CONFIG_USB_OHCI_HCD_PCI=y
CONFIG_USB_OHCI_BIG_ENDIAN_DESC=y
CONFIG_USB_OHCI_BIG_ENDIAN_MMIO=y
CONFIG_USB_OHCI_LITTLE_ENDIAN=y
CONFIG_USB_UHCI_HCD=m
CONFIG_USB_U132_HCD=m
CONFIG_USB_STORAGE=m
CONFIG_USB_STORAGE_FREECOM=m
CONFIG_USB_STORAGE_ISD200=m
CONFIG_USB_STORAGE_USBAT=m
CONFIG_USB_STORAGE_SDDR09=m
CONFIG_USB_STORAGE_SDDR55=m
CONFIG_USB_STORAGE_JUMPSHOT=m
CONFIG_USB_SERIAL=m
CONFIG_USB_SERIAL_GENERIC=y
CONFIG_USB_SERIAL_AIRCABLE=m
CONFIG_USB_SERIAL_IPW=m
CONFIG_USB_SERIAL_MOS7720=m
CONFIG_USB_SERIAL_MOS7840=m
CONFIG_USB_SERIAL_SIERRAWIRELESS=m
CONFIG_USB_SERIAL_OMNINET=m
CONFIG_USB_FTDI_ELAN=m
CONFIG_USB_APPLEDISPLAY=m
(chroot) livecd linux #

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Re: yaboot has kicked my butt - 5 times?!

Joseph Jezak
 My responses are inline this time. It's easier when there's so much
going on!

On 09/23/10 16:41, Mark Knecht wrote:
> Two pictures posted:
>
> Top half of boot screen:
> http://www.flickr.com/photos/29328985@N03/5018717650/
>
> Bottom half of boot screen
> http://www.flickr.com/photos/29328985@N03/5018718202/
>

Okay, these look exactly as expected. You've booted into the shell fine
and the kernel does detect the hard drive fine. It appears that the disk
was not cleanly unmounted, which is what the messages in the bottom
picture indicate. Once you get USB working so we can type into the
console, we'll take a look at what's actually going on.

> Full USB HID support is built as modular. I don't seem to be able to
> change it to built in. make menuconfig is only giving me modular or
> not set.  (Kernel config USB info this is set is at the end)
If you use menuconfig and you go to the "Help" option, it will tell you
what dependencies need to be set in order to build the module. Most
likely, you did not set the USB subsystem itself to be built in.

> lspci says the controller is an Apple controller and the driver is
> 'macio' which seems sensible. I see it in the boot screen I think.
> That driver is built in, but the PATA_MACIO driver is not:
>
> (chroot) livecd linux # cat .config | grep MACIO
> # CONFIG_PATA_MACIO is not set
> CONFIG_ADB_MACIO=y
> (chroot) livecd linux #
>
> Maybe I've mistakenly left the right disk driver out of the kernel
> thinking the hardware was SATA based? Does the PATA_MACIO option need
> to be set for the Mac Mini? I don't understand how this kernel config
> would have ever worked befor unless I'm confusing where it came from.
>

You're using the old style driver which results in devices named hdX#.
It's called IDE_PMAC. The new driver which uses the sdX# naming
convention (and uses libpata), is called PATA_MACIO.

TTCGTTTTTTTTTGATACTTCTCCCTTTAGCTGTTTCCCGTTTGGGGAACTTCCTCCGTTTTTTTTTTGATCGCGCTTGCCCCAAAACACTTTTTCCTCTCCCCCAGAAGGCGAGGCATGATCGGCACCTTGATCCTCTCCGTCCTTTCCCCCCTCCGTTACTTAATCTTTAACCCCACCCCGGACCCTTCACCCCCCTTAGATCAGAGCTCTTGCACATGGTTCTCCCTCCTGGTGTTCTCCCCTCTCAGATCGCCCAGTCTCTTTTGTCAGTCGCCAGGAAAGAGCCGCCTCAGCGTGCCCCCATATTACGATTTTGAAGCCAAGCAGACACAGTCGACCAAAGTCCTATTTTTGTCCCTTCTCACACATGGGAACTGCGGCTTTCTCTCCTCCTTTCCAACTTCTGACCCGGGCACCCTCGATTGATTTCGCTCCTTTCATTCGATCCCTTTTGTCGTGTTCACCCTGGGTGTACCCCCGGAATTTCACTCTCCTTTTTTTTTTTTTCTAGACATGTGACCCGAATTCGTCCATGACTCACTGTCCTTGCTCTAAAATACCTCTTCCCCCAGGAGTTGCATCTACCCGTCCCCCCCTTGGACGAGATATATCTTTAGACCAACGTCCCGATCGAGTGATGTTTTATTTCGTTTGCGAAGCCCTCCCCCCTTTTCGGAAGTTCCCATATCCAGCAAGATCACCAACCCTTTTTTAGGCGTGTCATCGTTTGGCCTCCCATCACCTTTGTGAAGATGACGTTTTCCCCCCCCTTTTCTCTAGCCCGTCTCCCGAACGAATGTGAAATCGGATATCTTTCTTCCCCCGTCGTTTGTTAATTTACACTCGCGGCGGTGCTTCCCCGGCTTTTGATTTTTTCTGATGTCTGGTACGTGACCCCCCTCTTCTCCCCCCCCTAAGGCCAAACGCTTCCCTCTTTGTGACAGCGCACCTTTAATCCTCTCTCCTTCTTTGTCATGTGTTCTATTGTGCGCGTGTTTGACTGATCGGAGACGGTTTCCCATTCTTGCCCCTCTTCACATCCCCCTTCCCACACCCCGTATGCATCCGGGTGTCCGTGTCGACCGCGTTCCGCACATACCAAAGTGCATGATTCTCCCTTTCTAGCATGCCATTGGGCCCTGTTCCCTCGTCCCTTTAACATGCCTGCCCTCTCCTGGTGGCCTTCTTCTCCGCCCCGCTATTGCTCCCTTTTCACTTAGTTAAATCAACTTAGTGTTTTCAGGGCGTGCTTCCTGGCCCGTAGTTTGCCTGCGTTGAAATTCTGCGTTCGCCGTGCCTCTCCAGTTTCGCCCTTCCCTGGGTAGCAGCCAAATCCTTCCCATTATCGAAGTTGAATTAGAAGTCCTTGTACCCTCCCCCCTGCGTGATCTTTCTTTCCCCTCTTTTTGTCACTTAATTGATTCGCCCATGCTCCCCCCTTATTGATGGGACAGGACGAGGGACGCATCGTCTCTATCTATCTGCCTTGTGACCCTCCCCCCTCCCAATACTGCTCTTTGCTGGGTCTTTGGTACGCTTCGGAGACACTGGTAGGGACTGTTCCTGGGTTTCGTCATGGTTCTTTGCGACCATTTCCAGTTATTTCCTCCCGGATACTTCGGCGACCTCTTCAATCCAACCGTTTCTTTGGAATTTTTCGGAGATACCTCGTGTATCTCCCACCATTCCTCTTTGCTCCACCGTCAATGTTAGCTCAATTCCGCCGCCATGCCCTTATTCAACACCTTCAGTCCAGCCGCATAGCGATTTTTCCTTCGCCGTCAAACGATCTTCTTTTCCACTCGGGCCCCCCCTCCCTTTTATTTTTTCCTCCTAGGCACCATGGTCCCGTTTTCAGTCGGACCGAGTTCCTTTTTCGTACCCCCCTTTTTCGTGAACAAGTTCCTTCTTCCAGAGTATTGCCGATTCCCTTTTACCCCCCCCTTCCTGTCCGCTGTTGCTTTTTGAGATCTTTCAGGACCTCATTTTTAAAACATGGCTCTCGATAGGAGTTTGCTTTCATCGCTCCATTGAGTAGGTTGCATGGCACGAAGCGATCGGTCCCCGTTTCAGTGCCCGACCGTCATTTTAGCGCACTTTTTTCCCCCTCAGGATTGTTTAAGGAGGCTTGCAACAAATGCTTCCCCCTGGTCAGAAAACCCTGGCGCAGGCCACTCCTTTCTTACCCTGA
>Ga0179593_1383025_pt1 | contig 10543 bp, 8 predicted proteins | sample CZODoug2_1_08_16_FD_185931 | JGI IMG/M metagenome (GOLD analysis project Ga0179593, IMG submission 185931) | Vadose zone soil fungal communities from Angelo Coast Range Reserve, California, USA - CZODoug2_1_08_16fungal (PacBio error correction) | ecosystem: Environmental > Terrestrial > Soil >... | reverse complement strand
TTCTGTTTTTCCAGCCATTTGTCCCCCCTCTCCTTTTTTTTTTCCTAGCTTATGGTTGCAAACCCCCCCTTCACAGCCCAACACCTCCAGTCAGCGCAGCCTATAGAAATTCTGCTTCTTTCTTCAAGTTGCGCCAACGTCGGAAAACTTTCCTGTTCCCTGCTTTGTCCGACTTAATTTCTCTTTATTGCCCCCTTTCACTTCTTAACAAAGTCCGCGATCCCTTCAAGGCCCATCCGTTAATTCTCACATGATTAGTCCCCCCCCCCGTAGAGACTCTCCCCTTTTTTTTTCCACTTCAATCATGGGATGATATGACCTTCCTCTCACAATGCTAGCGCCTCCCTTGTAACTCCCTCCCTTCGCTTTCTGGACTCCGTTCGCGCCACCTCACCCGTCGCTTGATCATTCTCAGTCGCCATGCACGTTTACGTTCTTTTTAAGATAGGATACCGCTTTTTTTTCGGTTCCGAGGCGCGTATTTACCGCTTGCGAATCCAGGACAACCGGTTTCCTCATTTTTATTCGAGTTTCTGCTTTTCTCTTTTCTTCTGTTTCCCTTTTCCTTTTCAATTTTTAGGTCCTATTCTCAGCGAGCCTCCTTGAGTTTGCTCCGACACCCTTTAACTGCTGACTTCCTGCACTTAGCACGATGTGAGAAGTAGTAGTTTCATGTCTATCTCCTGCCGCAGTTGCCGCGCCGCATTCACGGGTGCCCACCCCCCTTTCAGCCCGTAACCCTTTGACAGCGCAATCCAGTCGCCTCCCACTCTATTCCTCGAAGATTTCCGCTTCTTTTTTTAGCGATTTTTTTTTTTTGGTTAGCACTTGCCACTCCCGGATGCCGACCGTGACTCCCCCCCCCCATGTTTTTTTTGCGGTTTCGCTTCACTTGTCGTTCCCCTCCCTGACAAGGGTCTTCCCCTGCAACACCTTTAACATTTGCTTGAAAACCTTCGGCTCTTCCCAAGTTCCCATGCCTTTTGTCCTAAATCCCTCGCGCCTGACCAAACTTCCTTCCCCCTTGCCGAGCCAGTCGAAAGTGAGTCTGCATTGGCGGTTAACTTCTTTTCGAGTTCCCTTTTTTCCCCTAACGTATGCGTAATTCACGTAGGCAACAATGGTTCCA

> Does the append="init=/bin/bash" command allow the kernel to load
> drivers or do I need to build USBHID into the kernel to get the
> keyboard to work at this level of boot?

I would built it in for now, it'll be easier since there's no good way
to get into the system to tell it to load the drivers.

-Joe

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Re: yaboot has kicked my butt - 5 times?!

Mark Knecht
On Thu, Sep 23, 2010 at 10:04 PM, Joseph Jezak <[hidden email]> wrote:

>  My responses are inline this time. It's easier when there's so much
> going on!
>
> On 09/23/10 16:41, Mark Knecht wrote:
>> Two pictures posted:
>>
>> Top half of boot screen:
>> http://www.flickr.com/photos/29328985@N03/5018717650/
>>
>> Bottom half of boot screen
>> http://www.flickr.com/photos/29328985@N03/5018718202/
>>
>
> Okay, these look exactly as expected. You've booted into the shell fine
> and the kernel does detect the hard drive fine. It appears that the disk
> was not cleanly unmounted, which is what the messages in the bottom
> picture indicate. Once you get USB working so we can type into the
> console, we'll take a look at what's actually going on.
>
>> Full USB HID support is built as modular. I don't seem to be able to
>> change it to built in. make menuconfig is only giving me modular or
>> not set.  (Kernel config USB info this is set is at the end)
> If you use menuconfig and you go to the "Help" option, it will tell you
> what dependencies need to be set in order to build the module. Most
> likely, you did not set the USB subsystem itself to be built in.
>> lspci says the controller is an Apple controller and the driver is
>> 'macio' which seems sensible. I see it in the boot screen I think.
>> That driver is built in, but the PATA_MACIO driver is not:
>>
>> (chroot) livecd linux # cat .config | grep MACIO
>> # CONFIG_PATA_MACIO is not set
>> CONFIG_ADB_MACIO=y
>> (chroot) livecd linux #
>>
>> Maybe I've mistakenly left the right disk driver out of the kernel
>> thinking the hardware was SATA based? Does the PATA_MACIO option need
>> to be set for the Mac Mini? I don't understand how this kernel config
>> would have ever worked befor unless I'm confusing where it came from.
>>
>
> You're using the old style driver which results in devices named hdX#.
> It's called IDE_PMAC. The new driver which uses the sdX# naming
> convention (and uses libpata), is called PATA_MACIO.
>
>> Does the append="init=/bin/bash" command allow the kernel to load
>> drivers or do I need to build USBHID into the kernel to get the
>> keyboard to work at this level of boot?
>
> I would built it in for now, it'll be easier since there's no good way
> to get into the system to tell it to load the drivers.
>
> -Joe
>
>

Hi Joe,
   OK - I got USB working and with the append="init=/bin/bash" in I